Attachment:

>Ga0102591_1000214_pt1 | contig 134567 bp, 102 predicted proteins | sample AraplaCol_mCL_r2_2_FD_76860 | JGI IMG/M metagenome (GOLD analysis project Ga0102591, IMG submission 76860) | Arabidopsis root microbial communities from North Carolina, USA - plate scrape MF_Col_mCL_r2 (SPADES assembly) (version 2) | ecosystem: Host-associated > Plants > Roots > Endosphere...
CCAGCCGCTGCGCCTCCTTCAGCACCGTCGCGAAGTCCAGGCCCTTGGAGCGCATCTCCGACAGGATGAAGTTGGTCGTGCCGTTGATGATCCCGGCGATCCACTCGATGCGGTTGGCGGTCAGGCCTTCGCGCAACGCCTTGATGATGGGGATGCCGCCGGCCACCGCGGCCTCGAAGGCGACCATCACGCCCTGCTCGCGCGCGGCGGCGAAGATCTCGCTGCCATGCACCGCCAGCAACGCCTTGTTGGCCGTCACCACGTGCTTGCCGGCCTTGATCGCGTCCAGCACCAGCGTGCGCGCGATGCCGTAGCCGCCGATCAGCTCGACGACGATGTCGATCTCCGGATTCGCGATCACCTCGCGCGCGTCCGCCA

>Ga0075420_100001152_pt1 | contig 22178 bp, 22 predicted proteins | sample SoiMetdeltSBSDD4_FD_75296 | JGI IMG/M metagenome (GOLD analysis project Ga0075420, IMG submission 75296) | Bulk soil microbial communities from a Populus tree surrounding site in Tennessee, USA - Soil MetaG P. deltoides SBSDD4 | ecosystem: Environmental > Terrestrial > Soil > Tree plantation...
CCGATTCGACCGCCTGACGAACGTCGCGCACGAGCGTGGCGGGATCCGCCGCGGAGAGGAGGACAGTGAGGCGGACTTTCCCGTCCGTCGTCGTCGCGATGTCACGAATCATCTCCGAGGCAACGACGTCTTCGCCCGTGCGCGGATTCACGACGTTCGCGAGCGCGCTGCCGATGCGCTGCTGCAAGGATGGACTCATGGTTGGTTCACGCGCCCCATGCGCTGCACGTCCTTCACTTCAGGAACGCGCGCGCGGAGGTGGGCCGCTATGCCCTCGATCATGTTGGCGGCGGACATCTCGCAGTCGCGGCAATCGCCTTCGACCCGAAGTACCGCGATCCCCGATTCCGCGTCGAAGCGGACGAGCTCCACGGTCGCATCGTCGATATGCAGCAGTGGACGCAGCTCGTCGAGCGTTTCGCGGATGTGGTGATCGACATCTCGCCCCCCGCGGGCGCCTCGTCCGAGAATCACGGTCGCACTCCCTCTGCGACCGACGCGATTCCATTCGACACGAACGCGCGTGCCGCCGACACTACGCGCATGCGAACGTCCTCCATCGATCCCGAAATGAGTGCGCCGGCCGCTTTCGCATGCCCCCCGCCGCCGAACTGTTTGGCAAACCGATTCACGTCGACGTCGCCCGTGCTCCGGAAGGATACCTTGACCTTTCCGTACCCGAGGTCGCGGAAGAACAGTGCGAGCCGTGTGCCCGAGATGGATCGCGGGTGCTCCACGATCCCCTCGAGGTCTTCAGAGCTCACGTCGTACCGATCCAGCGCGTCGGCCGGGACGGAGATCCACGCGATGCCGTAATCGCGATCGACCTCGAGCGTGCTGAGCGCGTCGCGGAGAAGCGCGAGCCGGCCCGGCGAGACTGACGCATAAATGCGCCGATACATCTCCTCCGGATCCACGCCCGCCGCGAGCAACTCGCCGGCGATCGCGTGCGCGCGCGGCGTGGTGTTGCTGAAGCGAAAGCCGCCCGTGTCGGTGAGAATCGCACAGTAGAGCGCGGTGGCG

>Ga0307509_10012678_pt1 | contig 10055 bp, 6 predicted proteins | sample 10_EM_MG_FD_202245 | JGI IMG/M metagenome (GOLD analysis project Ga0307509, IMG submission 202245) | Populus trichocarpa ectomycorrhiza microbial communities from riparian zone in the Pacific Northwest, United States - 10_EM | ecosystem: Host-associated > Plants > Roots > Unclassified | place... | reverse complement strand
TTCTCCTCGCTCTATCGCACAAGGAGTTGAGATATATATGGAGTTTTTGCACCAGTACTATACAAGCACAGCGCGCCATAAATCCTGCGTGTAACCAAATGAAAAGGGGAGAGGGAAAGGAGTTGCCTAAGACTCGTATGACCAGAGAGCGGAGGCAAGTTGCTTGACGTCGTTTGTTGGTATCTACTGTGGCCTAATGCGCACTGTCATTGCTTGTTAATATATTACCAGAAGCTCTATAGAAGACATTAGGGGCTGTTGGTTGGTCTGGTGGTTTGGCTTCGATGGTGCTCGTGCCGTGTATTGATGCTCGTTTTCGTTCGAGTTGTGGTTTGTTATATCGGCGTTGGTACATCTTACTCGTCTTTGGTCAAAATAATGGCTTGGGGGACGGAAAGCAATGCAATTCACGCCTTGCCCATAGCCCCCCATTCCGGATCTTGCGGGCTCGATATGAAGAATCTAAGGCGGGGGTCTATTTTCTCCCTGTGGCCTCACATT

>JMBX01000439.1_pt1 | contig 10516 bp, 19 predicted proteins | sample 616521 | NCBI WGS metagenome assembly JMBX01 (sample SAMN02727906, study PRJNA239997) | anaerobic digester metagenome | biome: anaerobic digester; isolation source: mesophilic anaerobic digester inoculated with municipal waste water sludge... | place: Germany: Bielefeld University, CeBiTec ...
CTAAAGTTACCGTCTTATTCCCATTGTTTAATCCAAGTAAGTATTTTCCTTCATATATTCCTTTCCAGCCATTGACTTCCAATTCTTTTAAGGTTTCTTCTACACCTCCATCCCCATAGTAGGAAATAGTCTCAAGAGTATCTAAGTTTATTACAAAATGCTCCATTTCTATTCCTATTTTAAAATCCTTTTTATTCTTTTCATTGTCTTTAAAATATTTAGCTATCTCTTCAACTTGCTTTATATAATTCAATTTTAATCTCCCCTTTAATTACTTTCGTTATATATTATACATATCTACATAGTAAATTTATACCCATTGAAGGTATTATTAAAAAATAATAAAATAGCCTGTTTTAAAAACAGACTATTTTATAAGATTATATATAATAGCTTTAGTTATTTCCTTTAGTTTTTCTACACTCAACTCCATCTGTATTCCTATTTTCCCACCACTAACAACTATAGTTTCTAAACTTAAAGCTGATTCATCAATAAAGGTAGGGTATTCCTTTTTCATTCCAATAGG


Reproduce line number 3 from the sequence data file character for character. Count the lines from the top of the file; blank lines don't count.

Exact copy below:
>Ga0075420_100001152_pt1 | contig 22178 bp, 22 predicted proteins | sample SoiMetdeltSBSDD4_FD_75296 | JGI IMG/M metagenome (GOLD analysis project Ga0075420, IMG submission 75296) | Bulk soil microbial communities from a Populus tree surrounding site in Tennessee, USA - Soil MetaG P. deltoides SBSDD4 | ecosystem: Environmental > Terrestrial > Soil > Tree plantation...